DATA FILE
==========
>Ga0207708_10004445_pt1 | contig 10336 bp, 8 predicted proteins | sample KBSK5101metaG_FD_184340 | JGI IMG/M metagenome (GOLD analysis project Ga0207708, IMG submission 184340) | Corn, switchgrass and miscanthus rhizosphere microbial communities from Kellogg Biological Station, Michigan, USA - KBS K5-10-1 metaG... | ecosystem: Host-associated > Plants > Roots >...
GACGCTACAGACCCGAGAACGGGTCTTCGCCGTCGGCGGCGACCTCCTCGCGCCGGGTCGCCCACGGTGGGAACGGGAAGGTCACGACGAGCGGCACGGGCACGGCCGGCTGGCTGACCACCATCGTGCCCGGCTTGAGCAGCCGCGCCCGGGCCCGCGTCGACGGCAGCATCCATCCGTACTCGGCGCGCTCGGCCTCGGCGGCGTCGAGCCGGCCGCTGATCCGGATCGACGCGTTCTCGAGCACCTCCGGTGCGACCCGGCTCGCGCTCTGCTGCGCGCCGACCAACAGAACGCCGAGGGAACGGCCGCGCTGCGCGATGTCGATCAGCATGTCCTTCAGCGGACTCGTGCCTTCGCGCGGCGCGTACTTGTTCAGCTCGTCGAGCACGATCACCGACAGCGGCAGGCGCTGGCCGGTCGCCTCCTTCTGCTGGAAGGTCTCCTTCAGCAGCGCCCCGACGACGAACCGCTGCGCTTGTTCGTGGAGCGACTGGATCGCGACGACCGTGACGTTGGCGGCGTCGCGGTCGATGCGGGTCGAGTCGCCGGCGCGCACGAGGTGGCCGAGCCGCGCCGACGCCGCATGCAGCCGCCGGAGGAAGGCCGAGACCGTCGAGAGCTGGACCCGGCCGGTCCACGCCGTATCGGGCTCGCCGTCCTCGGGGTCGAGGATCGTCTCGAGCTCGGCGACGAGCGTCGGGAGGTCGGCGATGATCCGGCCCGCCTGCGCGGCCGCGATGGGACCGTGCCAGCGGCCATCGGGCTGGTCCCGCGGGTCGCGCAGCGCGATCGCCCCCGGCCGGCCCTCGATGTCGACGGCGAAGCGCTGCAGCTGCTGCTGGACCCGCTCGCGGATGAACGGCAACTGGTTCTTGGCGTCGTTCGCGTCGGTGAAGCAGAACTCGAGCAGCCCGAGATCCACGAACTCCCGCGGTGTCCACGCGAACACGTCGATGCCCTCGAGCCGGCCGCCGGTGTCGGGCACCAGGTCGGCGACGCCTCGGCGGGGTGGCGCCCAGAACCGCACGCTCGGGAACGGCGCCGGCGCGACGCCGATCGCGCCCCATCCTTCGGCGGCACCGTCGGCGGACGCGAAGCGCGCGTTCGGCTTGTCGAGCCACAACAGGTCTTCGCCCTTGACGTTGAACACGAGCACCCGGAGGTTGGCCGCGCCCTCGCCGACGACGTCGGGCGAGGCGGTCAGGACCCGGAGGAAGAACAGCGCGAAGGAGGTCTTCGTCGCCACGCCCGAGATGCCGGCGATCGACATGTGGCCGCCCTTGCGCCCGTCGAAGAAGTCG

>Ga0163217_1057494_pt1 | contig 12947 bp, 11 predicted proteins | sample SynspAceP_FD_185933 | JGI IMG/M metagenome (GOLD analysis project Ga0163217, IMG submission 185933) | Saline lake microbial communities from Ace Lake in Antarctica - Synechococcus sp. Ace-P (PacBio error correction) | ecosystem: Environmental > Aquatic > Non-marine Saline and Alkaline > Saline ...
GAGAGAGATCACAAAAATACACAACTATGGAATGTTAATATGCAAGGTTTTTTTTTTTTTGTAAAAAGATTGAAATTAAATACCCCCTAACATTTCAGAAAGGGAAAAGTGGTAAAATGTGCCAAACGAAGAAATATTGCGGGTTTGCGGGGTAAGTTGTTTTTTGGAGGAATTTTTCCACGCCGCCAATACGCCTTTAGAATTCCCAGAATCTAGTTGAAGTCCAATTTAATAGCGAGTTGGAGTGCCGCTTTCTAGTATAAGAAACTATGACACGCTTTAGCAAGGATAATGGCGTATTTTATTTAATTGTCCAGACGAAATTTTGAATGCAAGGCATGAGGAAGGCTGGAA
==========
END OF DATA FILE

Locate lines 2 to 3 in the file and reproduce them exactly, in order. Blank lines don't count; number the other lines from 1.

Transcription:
GACGCTACAGACCCGAGAACGGGTCTTCGCCGTCGGCGGCGACCTCCTCGCGCCGGGTCGCCCACGGTGGGAACGGGAAGGTCACGACGAGCGGCACGGGCACGGCCGGCTGGCTGACCACCATCGTGCCCGGCTTGAGCAGCCGCGCCCGGGCCCGCGTCGACGGCAGCATCCATCCGTACTCGGCGCGCTCGGCCTCGGCGGCGTCGAGCCGGCCGCTGATCCGGATCGACGCGTTCTCGAGCACCTCCGGTGCGACCCGGCTCGCGCTCTGCTGCGCGCCGACCAACAGAACGCCGAGGGAACGGCCGCGCTGCGCGATGTCGATCAGCATGTCCTTCAGCGGACTCGTGCCTTCGCGCGGCGCGTACTTGTTCAGCTCGTCGAGCACGATCACCGACAGCGGCAGGCGCTGGCCGGTCGCCTCCTTCTGCTGGAAGGTCTCCTTCAGCAGCGCCCCGACGACGAACCGCTGCGCTTGTTCGTGGAGCGACTGGATCGCGACGACCGTGACGTTGGCGGCGTCGCGGTCGATGCGGGTCGAGTCGCCGGCGCGCACGAGGTGGCCGAGCCGCGCCGACGCCGCATGCAGCCGCCGGAGGAAGGCCGAGACCGTCGAGAGCTGGACCCGGCCGGTCCACGCCGTATCGGGCTCGCCGTCCTCGGGGTCGAGGATCGTCTCGAGCTCGGCGACGAGCGTCGGGAGGTCGGCGATGATCCGGCCCGCCTGCGCGGCCGCGATGGGACCGTGCCAGCGGCCATCGGGCTGGTCCCGCGGGTCGCGCAGCGCGATCGCCCCCGGCCGGCCCTCGATGTCGACGGCGAAGCGCTGCAGCTGCTGCTGGACCCGCTCGCGGATGAACGGCAACTGGTTCTTGGCGTCGTTCGCGTCGGTGAAGCAGAACTCGAGCAGCCCGAGATCCACGAACTCCCGCGGTGTCCACGCGAACACGTCGATGCCCTCGAGCCGGCCGCCGGTGTCGGGCACCAGGTCGGCGACGCCTCGGCGGGGTGGCGCCCAGAACCGCACGCTCGGGAACGGCGCCGGCGCGACGCCGATCGCGCCCCATCCTTCGGCGGCACCGTCGGCGGACGCGAAGCGCGCGTTCGGCTTGTCGAGCCACAACAGGTCTTCGCCCTTGACGTTGAACACGAGCACCCGGAGGTTGGCCGCGCCCTCGCCGACGACGTCGGGCGAGGCGGTCAGGACCCGGAGGAAGAACAGCGCGAAGGAGGTCTTCGTCGCCACGCCCGAGATGCCGGCGATCGACATGTGGCCGCCCTTGCGCCCGTCGAAGAAGTCG

>Ga0163217_1057494_pt1 | contig 12947 bp, 11 predicted proteins | sample SynspAceP_FD_185933 | JGI IMG/M metagenome (GOLD analysis project Ga0163217, IMG submission 185933) | Saline lake microbial communities from Ace Lake in Antarctica - Synechococcus sp. Ace-P (PacBio error correction) | ecosystem: Environmental > Aquatic > Non-marine Saline and Alkaline > Saline ...